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Human Nature And Philosophy

Human beings are physical objects, according to Hobbes, sophisticated machines all of whose functions and activities can be described and explained in purely mechanistic terms. Even thought itself, therefore, must be understood as an instance of the physical operation of the human body. Sensation, for example, involves a series of mechanical processes operating within the human nervous system, by means of which the sensible features of material things produce ideas in the brains of the human beings who perceive them.

Human action is similarly to be explained on Hobbes’s view. Specific desires and appetites arise in the human body and are experienced as discomforts or pains which must be overcome. Thus, each of us is motivated to act in such ways as we believe likely to relieve our discomfort, to preserve and promote our own well-being. (Leviathan I 6) Everything we choose to do is strictly determined by this natural inclination to relieve the physical pressures that impinge upon our bodies. Human volition is nothing but the determination of the will by the strongest present desire.

Hobbes nevertheless supposed that human agents are free in the sense that their activities are not under onstraint from anyone else. On this compatibilist view, we have no reason to complain about the strict determination of the will so long as we are not subject to interference from outside ourselves. (Leviathan II 21) As Hobbes acknowledged, this account of human nature emphasizes our animal nature, leaving each of us to live independently of everyone else, acting only in his or her own self-interest, without regard for others.

This produces what he called the “state of war,” a way of life that is certain to prove “solitary, poor, nasty, brutish, and short. ” (Leviathan I 13) The only escape is by entering into ontracts with each othermutually beneficial agreements to surrender our individual interests in order to achieve the advantages of security that only a social existence can provide. (Leviathan I 14) Human Society Unable to rely indefinitely on their individual powers in the effort to secure livelihood and contentment, Hobbes supposed, human beings join together in the formation of a commonwealth.

Thus, the commonwealth as a whole embodies a network of associated contracts and provides for the highest form of social organization. On Hobbes’s view, the formation of the commonwealth creates a new, artificial person (the Leviathan) to hom all responsibility for social order and public welfare is entrusted. (Leviathan II 17) Of course, someone must make decisions on behalf of this new whole, and that person will be the sovereign. The commonwealth-creating covenant is not in essence a relationship between subjects and their sovereign at all.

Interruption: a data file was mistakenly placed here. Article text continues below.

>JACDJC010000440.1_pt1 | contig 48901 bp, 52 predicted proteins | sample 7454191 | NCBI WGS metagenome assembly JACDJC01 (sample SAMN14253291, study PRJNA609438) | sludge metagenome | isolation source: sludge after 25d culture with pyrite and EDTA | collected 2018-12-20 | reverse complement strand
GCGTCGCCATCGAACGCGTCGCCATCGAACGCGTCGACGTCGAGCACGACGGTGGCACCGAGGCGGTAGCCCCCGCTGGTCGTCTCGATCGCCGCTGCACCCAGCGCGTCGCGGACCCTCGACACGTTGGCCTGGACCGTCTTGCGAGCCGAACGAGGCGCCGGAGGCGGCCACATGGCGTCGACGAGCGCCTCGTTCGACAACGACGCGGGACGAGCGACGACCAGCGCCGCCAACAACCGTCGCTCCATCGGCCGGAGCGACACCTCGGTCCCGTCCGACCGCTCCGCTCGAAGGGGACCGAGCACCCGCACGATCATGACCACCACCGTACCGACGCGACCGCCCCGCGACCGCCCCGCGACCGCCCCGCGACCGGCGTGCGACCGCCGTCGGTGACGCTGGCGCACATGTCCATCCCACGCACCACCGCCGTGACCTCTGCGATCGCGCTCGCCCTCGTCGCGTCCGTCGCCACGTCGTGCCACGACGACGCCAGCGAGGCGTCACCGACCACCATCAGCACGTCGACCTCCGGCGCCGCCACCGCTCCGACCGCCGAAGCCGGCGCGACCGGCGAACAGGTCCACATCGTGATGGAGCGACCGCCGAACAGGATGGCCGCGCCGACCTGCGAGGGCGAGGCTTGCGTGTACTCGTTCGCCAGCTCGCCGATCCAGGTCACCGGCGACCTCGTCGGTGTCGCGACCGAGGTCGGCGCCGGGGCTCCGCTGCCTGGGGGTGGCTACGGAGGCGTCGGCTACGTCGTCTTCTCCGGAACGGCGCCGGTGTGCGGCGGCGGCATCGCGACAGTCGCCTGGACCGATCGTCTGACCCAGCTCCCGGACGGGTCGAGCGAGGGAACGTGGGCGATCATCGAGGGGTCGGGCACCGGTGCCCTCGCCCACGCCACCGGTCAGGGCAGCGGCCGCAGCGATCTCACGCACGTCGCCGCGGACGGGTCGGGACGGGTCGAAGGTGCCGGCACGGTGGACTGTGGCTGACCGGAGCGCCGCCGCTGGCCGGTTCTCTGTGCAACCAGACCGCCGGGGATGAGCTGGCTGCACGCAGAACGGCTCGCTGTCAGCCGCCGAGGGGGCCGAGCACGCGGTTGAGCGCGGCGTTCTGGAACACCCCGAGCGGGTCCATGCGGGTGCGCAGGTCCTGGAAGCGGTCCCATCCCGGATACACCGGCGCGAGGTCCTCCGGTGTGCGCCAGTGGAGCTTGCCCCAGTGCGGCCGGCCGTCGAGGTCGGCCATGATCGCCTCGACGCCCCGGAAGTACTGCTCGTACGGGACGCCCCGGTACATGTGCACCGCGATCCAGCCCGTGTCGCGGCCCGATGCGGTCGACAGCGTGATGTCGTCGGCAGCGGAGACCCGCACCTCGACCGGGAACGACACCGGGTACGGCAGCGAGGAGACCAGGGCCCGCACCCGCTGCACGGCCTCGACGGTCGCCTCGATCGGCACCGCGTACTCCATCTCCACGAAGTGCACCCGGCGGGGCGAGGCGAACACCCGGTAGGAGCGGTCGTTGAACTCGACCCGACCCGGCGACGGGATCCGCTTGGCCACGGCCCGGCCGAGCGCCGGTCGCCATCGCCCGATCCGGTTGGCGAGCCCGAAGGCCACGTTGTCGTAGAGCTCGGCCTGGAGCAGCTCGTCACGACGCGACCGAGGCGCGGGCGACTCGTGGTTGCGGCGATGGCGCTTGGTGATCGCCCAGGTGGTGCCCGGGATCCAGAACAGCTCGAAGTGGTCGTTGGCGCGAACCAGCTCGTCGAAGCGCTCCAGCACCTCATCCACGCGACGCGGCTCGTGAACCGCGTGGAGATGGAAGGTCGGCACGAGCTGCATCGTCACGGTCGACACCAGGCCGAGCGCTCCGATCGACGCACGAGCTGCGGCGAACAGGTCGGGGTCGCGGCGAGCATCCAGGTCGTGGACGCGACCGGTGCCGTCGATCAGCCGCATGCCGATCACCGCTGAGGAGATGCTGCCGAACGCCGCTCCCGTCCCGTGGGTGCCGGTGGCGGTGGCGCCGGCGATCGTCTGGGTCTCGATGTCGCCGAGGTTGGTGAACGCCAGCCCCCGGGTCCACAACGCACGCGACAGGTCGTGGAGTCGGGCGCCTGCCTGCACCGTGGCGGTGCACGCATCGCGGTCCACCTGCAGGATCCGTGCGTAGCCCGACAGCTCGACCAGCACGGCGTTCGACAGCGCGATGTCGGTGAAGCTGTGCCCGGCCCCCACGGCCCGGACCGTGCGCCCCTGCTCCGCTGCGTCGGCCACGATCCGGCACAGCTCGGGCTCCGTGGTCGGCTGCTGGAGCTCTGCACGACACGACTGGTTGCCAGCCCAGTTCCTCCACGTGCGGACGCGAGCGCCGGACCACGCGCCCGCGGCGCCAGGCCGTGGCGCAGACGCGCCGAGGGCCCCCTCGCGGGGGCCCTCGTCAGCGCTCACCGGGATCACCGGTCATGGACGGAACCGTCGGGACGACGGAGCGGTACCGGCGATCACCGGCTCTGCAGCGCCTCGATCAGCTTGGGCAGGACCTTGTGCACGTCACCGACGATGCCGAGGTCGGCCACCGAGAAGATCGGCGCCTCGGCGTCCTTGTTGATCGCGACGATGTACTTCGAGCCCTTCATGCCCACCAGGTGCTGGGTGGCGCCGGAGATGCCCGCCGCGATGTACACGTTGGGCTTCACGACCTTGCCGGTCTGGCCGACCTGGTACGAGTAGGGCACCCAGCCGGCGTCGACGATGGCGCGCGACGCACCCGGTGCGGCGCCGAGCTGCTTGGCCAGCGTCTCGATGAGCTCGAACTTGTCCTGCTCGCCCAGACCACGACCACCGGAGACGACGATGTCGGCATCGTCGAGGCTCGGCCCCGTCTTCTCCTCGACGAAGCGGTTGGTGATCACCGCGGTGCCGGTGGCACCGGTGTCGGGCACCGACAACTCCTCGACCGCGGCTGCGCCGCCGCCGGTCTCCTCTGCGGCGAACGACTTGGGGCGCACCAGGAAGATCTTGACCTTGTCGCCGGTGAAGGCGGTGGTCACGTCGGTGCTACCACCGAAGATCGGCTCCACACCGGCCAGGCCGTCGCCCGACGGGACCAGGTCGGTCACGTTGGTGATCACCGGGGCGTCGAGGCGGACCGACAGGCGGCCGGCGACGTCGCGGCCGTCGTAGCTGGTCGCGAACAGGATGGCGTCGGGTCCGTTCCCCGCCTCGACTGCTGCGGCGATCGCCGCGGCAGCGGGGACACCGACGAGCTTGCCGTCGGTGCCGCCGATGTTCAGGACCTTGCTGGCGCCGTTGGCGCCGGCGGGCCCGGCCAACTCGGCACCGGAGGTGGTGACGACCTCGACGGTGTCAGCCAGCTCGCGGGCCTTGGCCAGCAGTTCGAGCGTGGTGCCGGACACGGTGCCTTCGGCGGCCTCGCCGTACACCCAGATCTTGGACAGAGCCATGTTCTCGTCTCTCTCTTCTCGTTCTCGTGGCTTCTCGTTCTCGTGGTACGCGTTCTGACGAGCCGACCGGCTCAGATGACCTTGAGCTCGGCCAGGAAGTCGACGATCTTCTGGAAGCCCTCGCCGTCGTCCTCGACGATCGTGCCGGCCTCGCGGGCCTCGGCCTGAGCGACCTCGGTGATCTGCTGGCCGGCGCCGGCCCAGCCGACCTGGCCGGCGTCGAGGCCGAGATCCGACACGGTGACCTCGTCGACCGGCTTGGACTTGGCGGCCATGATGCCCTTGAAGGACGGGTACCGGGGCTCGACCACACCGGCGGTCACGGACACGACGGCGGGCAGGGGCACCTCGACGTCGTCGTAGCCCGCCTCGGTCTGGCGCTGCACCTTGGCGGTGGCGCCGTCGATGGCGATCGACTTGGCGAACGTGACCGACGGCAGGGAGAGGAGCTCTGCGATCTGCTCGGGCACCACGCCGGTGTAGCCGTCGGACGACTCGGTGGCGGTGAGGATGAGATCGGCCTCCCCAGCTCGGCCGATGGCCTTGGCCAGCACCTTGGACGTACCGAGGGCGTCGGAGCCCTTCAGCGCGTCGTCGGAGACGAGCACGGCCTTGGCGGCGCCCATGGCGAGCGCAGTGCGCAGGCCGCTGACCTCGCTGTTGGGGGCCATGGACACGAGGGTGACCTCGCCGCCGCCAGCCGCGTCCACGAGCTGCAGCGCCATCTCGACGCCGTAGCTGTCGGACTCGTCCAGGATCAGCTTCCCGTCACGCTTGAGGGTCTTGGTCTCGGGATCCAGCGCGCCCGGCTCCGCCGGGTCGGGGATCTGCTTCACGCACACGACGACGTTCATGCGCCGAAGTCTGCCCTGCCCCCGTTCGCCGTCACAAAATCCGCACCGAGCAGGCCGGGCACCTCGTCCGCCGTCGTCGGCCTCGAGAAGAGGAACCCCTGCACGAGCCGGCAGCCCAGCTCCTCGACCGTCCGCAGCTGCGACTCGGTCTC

Rather, what counts is the relationship among subjects, all of whom agree to divest themselves of their native powers in order to secure the benefits of orderly government by obeying the dictates of the sovereign authority. (Leviathan II 18) That’s why the minority who might prefer a different sovereign uthority have no complaint, on Hobbes’s view: even though they have no respect for this particular sovereign, they are still bound by their contract with fellow-subjects to be governed by a single authority.

The sovereign is nothing more than the institutional embodiment of orderly government. Since the decisions of the sovereign are entirely arbitrary, it hardly matters where they come from, so long as they are understood and obeyed universally. Thus, Hobbes’s account explicitly leaves open the possibility that the sovereign will itself be a corporate persona legislature or an assembly of all itizensas well as a single human being. Regarding these three forms, however, Hobbes himself maintained that the commonwealth operates most effectively when a hereditary monarch assumes the sovereign role. Leviathan II 19)

Investing power in a single natural person who can choose advisors and rule consistently without fear of internal conflicts is the best fulfillment of our social needs. Thus, the radical metaphysical positions defended by Hobbes lead to a notably conservative political result, an endorsement of the paternalistic view. Hobbes argued that the commonwealth secures the liberty of its citizens. Genuine human freedom, he maintained, is just the ability to carry out one’s will without interference from others.

This doesn’t entail an absence of law; indeed, our agreement to be subject to a common authority helps each of us to secure liberty with respect to others. (Leviathan II 21) Submission to the sovereign is absolutely decisive, except where it is silent or where it claims control over individual rights to life itself, which cannot be transferred to anyone else. But the structure provided by orderly government, according to Hobbes, enhances rather than restricts individual liberty. Whether or not the sovereign is a single heredetary monarch, of course, its administration of social order may require the cooperation and assistance of others.